The Marc Newson hourglass celebrates the priceless treasure of every passing moment.
Who is Marc Newson and Why Did He Design an Hourglass?
Marc Andrew Newson is an Australian industrial designer born on October 20, 1963. He is known for his sleek, organic designs in furniture, products, transportation, and other fields. His work features smooth, curved lines and an absence of sharp edges. His iconic Lockheed Lounge chair, designed in 1986, set records as the highest priced work sold at auction by a living designer. Newson has worked with major brands and clients across industries including fashion, manufacturing, and technology. He co-founded a watch company, Ikepod, and an aerospace design firm. Newson has lived and worked in Sydney, Tokyo, Paris, and London.
Marc Newson’s work has been acquired by museums worldwide including the Museum of Modern Art (MOMA) in New York.
Newson is part of the “design art” movement blurring the lines between functional objects and sculpture. He is considered one of the most influential designers of his generation and has won numerous awards and honors. Key highlights of his career include innovative furniture like the Lockheed Lounge, streamlined consumer products, aircraft interiors, and collaborations with brands like Apple and Louis Vuitton.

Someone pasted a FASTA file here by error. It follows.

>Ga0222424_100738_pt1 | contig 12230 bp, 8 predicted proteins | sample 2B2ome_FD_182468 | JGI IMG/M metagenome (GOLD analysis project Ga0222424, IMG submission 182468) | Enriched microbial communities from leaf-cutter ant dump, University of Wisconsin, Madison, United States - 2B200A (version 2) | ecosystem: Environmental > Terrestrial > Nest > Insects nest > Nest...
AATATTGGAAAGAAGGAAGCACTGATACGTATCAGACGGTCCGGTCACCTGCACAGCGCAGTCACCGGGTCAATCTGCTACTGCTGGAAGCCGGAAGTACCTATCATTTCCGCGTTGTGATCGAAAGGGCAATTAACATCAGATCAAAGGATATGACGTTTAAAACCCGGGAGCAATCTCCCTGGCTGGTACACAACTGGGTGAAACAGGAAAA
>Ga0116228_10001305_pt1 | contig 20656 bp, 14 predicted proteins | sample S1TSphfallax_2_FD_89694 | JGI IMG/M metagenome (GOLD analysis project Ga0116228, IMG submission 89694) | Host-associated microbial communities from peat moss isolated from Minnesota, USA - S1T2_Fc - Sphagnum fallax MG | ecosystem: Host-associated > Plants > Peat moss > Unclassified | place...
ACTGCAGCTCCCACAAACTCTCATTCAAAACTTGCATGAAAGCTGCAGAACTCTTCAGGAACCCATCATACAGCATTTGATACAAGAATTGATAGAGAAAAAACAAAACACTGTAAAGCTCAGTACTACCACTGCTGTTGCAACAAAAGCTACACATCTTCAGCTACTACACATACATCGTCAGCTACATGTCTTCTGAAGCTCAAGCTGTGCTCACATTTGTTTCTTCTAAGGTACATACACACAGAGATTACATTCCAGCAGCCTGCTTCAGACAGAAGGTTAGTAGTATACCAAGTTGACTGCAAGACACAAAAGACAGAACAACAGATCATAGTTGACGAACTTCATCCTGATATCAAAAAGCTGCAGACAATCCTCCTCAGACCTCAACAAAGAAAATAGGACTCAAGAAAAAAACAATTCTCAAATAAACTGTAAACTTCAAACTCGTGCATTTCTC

Two variations of the hourglass were designed, a 10 minute or 60 minute version. The hourglass is blown from a single piece of borosilicate glass, a type of glass known for thermal stability. Inside the hourglass are millions of nano spheres made of stainless steel, each precisely 0.6 mm in diameter. The stainless steel spheres are coated with fine layers of gold and silver. When inverted, the precision steel spheres fall through the hourglass in a captivating, chaotic way as they bounce around.
The combination of advanced materials like borosilicate glass and precision steel spheres along with the mesmerizing movement of the spheres when inverted make the hourglass an engineering feat and visually stunning artwork. Key attributes that demonstrate the engineering innovation include the nano-precision of the stainless steel spheres, the advanced borosilicate glass blown seamlessly, and the visually hypnotic effect created by the bouncing motion of the spheres. The place of origin, Basel Switzerland, is known for its expertise in engineering, science, and precision instruments.
One fascinating thing about this hourglass design — it doesn’t use sand, but instead uses tiny copper plated stainless steel ball bearings. An hourglass filled with millions of tiny solid-gold balls had been discussed, before manufacturing began, but then the price for each hourglass might have been over $1 million.